Undergraduate Honors Posters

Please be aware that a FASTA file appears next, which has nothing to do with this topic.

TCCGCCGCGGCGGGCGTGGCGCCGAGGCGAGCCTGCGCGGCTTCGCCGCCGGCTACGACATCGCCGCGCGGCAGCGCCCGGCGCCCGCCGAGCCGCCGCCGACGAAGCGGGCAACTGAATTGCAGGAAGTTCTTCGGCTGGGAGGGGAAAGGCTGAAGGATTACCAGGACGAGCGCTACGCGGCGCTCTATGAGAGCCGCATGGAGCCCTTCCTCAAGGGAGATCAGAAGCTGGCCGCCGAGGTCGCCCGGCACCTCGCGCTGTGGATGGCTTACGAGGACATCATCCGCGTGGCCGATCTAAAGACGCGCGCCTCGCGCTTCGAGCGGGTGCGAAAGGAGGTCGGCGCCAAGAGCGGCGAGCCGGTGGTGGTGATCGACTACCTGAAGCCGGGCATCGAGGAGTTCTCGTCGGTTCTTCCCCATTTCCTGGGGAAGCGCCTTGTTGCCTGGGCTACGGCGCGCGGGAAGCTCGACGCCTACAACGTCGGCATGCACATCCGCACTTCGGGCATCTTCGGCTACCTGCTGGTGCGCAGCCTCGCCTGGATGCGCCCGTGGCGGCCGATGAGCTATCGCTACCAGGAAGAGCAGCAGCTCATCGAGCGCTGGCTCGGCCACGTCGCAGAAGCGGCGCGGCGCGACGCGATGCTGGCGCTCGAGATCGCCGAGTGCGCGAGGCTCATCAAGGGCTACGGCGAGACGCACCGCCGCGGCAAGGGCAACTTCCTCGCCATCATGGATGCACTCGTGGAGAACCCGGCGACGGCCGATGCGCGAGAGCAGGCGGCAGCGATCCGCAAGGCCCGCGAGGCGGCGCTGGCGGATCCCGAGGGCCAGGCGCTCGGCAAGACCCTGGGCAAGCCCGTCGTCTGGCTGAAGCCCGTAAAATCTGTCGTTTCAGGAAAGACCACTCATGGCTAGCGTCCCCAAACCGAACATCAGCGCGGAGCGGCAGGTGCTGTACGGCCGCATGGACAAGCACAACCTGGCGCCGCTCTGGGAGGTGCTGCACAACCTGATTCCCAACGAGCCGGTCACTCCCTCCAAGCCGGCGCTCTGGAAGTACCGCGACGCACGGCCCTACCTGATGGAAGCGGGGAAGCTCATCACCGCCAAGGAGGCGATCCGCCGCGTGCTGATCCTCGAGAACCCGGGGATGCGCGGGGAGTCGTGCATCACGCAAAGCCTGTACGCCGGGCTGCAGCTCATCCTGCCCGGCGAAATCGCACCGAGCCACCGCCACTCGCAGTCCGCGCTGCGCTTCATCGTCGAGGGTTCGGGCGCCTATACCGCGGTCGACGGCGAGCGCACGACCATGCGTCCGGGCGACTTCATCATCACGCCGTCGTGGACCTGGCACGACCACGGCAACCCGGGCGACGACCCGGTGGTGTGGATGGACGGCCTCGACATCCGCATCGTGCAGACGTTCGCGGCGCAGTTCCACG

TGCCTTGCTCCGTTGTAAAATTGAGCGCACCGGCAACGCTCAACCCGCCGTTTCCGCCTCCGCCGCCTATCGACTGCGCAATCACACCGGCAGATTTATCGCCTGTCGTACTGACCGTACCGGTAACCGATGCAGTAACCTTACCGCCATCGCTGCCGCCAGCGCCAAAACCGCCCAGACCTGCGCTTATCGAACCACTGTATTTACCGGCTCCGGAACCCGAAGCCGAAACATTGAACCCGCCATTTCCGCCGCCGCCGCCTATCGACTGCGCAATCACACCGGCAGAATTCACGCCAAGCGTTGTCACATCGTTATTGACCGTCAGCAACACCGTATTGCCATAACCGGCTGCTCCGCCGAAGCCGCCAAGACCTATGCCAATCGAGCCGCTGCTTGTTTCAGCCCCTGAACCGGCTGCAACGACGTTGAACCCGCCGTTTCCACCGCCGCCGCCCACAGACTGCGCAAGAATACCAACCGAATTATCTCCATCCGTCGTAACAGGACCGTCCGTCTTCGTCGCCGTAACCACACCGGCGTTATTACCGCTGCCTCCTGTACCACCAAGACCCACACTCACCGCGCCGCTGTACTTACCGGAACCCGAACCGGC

The confluence model of sexual aggression (e.g. Malamuth, Heavey & Linz, 1996) suggests that pornography use, thought to promote sexual coercion of women through its presentation of submissive female imagery, works in conjunction with sexual promiscuity (SP) and hostile masculinity (HM) to produce antiwoman-aggressive outcomes. The following study re-examined the confluence model’s claims using a correlational Internet survey involving 188 adult male participants. As expected, confluence model results were replicated such that men higher in HM and SP were more likely to report sexually aggressing with higher (as compared to lower) pornography use. Furthermore, both HM and SP were strong predictors of consumption of violent compared to non-violent sexual media, suggesting that perhaps men high in sexual risk consume different types of sexual material altogether from men low in sexual risk. Critically, as predicted by the current researchers, substituting a measure of individual male’s sex drive for assessment of individual male’s pornography use in the confluence model accounted for all of the variance in sexual coercion previously accounted for by pornography. The novelty and statistical significance of these findings warrants a reappraisal of the confluence model’s suggestion of pornography as a driving factor behind antiwoman aggression.